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ITVS in the News

A sampling of coverage from CNN, The New York Times, The Los Angeles Timesand more…

CNN.com: Muslim superhero comics meets resistance in U.S.
Naif Al-Mutawa anticipated a struggle when he launched an Islam-inspired comic book series that he hoped would become a symbol of toleration. He worried about the comics being banned in Saudi Arabia – which wound up happening, briefly – and he expected to be challenged by conservatives in Islam, since Al-Mutawa wanted to buck the trend of Islamic culture being directly tied to the Koran. But it wasn’t an Islamic cleric that stalled the series, called “The 99,” after the 99 attributes of Allah, which the superheroes are supposed to embody. It is the American market, and the voices of Islam’s Western critics, that have caused the most problems for “The 99,” says Al-Mutawa, who is the focus of a PBS documentary airing next week.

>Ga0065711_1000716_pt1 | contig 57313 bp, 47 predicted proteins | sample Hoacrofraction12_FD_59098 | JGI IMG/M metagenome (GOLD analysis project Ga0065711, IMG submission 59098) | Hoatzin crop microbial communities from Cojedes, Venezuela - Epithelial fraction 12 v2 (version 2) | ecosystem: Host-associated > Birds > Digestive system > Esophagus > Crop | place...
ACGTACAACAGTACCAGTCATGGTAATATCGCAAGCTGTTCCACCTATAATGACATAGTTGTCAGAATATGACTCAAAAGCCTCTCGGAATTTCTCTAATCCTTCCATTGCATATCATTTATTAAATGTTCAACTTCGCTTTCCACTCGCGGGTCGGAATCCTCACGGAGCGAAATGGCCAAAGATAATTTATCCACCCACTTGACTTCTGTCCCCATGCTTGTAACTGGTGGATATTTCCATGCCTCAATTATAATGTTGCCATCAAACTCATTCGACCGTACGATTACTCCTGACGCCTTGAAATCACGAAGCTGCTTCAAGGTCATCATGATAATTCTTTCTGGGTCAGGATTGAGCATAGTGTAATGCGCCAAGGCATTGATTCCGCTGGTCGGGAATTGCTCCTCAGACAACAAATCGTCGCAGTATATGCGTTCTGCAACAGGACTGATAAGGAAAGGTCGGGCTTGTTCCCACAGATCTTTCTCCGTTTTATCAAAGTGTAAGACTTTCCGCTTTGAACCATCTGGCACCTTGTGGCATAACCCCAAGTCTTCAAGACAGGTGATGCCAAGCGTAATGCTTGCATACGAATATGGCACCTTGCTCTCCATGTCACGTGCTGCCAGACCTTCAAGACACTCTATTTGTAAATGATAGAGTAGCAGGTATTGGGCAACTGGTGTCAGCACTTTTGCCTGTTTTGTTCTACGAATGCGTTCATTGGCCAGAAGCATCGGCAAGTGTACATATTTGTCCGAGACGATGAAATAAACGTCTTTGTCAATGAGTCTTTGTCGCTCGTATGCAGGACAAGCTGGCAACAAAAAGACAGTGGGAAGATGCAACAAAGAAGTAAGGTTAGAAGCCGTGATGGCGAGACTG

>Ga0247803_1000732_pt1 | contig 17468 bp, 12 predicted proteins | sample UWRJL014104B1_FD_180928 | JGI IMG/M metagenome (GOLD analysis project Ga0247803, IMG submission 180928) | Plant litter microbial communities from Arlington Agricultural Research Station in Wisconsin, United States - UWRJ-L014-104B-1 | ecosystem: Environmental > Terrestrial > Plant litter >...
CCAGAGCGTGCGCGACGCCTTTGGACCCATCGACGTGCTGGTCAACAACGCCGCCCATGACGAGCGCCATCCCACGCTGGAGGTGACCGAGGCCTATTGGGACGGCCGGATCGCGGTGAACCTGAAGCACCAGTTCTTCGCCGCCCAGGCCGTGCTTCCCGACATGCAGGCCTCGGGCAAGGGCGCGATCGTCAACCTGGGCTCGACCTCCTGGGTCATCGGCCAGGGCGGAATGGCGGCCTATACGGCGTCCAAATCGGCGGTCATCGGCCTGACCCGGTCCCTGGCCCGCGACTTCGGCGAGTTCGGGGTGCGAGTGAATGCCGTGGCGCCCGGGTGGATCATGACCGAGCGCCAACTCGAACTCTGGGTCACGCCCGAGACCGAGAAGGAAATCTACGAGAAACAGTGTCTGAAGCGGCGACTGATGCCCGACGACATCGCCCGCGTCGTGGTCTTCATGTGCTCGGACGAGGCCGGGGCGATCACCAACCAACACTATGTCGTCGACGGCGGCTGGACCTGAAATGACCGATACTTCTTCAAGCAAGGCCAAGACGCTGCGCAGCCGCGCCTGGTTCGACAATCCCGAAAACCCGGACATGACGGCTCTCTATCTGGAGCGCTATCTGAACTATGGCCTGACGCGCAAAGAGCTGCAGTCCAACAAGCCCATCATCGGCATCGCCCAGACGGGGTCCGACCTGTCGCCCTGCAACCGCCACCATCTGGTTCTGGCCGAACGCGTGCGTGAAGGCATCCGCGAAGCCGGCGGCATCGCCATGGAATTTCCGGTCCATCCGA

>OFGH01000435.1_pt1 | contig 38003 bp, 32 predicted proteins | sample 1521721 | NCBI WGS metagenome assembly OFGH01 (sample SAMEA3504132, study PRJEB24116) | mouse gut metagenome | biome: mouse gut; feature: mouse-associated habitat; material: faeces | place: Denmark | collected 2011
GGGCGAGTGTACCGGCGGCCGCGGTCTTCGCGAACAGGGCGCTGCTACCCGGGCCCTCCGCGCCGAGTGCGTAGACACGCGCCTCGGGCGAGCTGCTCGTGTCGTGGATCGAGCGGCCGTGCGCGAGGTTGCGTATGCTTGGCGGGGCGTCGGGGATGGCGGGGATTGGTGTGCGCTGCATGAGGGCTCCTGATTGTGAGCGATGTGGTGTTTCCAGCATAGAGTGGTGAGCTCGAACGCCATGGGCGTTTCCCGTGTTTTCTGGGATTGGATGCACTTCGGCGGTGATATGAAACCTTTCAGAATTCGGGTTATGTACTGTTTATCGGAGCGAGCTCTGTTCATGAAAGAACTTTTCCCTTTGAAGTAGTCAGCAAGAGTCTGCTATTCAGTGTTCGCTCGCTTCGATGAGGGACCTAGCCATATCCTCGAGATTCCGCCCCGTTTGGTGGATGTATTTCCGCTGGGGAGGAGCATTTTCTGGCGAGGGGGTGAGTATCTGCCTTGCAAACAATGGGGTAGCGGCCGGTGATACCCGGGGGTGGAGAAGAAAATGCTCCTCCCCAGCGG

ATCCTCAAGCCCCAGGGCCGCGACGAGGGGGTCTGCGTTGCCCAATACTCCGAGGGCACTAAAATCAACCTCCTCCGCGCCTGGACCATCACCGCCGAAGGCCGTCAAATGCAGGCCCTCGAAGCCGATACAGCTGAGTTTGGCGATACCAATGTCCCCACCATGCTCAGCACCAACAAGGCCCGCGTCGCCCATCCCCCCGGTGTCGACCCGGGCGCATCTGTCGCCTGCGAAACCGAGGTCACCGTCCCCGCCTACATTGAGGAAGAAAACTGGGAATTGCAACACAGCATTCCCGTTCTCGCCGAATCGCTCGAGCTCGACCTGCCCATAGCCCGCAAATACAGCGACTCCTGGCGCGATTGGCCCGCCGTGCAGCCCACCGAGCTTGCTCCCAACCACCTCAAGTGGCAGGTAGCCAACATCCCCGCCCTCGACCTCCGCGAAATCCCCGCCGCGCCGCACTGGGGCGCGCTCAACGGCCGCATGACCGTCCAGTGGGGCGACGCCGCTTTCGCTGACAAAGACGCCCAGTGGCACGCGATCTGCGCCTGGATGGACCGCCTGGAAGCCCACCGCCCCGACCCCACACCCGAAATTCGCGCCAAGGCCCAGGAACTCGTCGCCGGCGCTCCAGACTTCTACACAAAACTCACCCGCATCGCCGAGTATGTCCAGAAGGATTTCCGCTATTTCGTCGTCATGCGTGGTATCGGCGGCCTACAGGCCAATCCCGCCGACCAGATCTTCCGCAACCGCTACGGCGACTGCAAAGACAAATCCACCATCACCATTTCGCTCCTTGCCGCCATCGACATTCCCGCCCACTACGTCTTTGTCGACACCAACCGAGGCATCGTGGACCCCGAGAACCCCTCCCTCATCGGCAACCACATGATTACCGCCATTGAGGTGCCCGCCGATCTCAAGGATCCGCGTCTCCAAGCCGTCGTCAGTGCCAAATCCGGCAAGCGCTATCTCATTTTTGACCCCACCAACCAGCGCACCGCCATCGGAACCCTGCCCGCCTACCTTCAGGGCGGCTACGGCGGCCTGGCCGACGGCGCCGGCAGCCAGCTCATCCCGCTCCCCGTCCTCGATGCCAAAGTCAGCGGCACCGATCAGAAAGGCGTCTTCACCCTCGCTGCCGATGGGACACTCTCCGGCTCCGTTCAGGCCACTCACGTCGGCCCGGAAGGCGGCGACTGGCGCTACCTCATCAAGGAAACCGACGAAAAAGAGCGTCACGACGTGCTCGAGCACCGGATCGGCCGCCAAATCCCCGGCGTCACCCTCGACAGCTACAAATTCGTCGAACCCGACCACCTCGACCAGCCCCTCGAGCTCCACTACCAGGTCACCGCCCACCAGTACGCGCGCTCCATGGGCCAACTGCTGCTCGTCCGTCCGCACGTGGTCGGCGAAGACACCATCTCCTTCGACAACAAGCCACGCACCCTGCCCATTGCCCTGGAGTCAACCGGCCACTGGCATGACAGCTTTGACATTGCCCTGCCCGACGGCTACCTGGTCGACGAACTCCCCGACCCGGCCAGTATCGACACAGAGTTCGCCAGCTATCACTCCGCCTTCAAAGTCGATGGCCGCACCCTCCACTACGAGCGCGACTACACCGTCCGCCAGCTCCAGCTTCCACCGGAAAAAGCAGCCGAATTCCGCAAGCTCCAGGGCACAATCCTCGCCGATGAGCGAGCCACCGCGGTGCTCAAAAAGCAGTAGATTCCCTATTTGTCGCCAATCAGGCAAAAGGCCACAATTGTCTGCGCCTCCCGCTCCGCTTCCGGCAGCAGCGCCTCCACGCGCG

New York Times: An American Minority’s Road to Rights
It may be the least-publicized revolution of our time but the one whose impact ultimately reaches the furthest, affecting the way our buildings and buses are built, the way our schools are structured, the way our businesses conduct hiring and outfit their work stations. It’s the disability-rights movement, and Lives Worth Living, a Thursday Independent Lens on PBS, reconstructs how it emerged and eventually pushed through the Americans With Disabilities Act of 1990.